Toni Morrison Has Died, Challenging Gun Culture, and More


Every day Poets & Writers Magazine scans the headlines—publishing reports, literary dispatches, academic announcements, and more—for all the news that creative writers need to know. Here are today’s stories.

“If there’s a book you want to read, but it hasn’t been written yet, then you must write it.” Toni Morrison has died. The Nobel Prize–winning author, groundbreaking editor, and teacher was eighty-eight. (TIME, Guardian)

Read a profile of Morrison from the November/December 2008 issue of Poets & Writers Magazine.

At the Los Angeles Review of Books, gun control activist Shannon Watts talks about taking on the gun lobby, grassroots organizing, and her new book, Fight Like a Mother. “We can’t un-elect everyone who opposes us, but we can change hearts and minds.”

“How do we move forward ethically and morally in a way that sustains our collective home, nourishes our collective heart? Poetry is my way of trying to assist in making that road.” U.S. poet laureate Joy Harjo introduces a poem from her forthcoming poetry collection, An American Sunrise. (Elle)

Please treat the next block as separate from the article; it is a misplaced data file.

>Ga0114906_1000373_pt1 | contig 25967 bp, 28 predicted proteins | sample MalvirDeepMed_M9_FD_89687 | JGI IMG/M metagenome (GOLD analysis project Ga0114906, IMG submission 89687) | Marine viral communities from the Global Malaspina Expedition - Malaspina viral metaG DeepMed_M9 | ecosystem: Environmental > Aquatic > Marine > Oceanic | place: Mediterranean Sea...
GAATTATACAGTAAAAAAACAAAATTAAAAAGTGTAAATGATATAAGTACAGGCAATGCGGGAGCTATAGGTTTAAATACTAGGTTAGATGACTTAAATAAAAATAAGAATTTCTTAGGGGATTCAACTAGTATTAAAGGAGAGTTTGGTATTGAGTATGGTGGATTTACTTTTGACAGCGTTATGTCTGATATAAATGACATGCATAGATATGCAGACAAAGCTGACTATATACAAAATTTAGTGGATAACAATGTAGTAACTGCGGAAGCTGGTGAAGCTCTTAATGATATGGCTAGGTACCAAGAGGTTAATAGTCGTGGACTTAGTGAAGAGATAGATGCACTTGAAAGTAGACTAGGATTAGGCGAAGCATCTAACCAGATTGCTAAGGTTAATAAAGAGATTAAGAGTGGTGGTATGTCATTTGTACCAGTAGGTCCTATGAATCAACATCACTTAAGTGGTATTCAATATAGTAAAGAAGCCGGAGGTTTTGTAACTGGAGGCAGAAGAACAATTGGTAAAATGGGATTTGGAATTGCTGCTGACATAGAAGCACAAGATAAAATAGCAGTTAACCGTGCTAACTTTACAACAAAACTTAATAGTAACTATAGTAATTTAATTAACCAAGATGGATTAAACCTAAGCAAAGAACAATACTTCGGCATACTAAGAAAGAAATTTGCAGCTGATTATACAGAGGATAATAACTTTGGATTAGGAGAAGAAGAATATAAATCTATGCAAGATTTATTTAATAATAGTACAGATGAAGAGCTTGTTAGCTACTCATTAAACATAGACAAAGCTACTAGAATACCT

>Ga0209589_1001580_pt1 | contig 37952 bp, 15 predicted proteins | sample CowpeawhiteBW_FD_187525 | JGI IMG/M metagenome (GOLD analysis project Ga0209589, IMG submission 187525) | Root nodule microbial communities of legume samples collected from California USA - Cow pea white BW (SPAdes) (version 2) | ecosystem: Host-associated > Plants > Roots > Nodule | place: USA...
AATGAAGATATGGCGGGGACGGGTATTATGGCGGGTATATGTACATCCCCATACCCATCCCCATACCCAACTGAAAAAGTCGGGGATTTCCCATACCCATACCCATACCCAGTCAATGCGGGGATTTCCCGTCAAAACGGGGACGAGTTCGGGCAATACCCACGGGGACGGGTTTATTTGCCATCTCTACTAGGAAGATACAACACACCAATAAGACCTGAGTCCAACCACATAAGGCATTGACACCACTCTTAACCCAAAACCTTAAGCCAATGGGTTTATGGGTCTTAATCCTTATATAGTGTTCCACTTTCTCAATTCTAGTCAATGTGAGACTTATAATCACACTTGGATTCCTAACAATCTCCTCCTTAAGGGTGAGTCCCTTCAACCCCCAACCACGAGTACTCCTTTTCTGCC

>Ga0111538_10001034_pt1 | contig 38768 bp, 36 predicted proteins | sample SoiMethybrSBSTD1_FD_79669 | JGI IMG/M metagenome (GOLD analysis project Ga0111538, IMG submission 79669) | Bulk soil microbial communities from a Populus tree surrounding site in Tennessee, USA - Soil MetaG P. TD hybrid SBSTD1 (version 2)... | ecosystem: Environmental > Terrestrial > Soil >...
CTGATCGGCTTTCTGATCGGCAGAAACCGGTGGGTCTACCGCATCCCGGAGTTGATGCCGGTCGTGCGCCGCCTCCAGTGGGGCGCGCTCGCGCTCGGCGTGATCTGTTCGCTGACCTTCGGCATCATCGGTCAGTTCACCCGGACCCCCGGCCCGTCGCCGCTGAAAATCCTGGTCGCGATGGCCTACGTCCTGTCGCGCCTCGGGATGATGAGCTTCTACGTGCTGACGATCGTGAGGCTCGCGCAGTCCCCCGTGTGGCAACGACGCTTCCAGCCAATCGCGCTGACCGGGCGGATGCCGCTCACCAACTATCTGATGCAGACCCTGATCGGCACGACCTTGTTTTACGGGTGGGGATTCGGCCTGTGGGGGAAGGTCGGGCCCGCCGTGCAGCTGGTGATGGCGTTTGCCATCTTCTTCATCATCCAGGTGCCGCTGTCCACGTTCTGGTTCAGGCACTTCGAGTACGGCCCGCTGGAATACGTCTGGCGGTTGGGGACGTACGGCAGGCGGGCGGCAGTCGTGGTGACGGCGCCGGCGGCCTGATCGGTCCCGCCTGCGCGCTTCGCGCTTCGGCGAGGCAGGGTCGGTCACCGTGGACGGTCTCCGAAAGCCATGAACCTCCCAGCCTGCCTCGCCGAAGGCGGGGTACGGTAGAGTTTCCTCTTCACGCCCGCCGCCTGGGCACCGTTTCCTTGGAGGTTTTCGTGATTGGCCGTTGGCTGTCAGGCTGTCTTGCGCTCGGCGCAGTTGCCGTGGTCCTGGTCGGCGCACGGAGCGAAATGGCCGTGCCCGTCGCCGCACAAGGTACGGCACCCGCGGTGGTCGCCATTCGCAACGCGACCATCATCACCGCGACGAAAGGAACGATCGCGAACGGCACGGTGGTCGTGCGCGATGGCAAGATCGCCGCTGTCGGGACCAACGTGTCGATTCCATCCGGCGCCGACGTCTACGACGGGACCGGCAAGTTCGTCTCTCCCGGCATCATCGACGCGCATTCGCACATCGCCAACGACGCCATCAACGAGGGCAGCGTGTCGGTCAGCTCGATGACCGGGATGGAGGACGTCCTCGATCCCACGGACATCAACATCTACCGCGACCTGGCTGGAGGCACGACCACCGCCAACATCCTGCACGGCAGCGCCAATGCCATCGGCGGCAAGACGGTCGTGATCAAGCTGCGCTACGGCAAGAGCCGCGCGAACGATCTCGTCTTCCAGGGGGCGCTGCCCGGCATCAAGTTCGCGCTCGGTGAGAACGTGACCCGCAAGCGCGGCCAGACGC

“I want people to see that disability is the lens through which I see the world, not the subject. I think it’s important we don’t force marginalized writers to constantly regurgitate stories that deal with their trauma.” Keah Brown on celebrating yourself, the magic of fiction, and her debut essay collection, The Pretty One. (Rumpus)

At Electric Literature, Regina Porter talks about rediscovering the past and transitioning from playwriting to fiction with her debut novel, The Travelers.

Jamie Quatro considers the cycle of twenty-six sonnets that may be the first sonnet sequence written in English, as well as the sixteenth-century female poet who probably wrote it. (New Yorker)

Following book distributor Baker & Taylor’s withdrawal from the industry, trade wholesalers Bookazine and Ingram have signed hundreds of new bookseller accounts. (Publishers Weekly)

“With greater subtlety and insight than any novelist before or since, Sandel shows how a woman’s sense of herself, and thus her very destiny, is defined from the cradle by her place in the beauty hierarchy.” Emma Garman on the mastery of the reclusive translator and novelist Cora Sandel.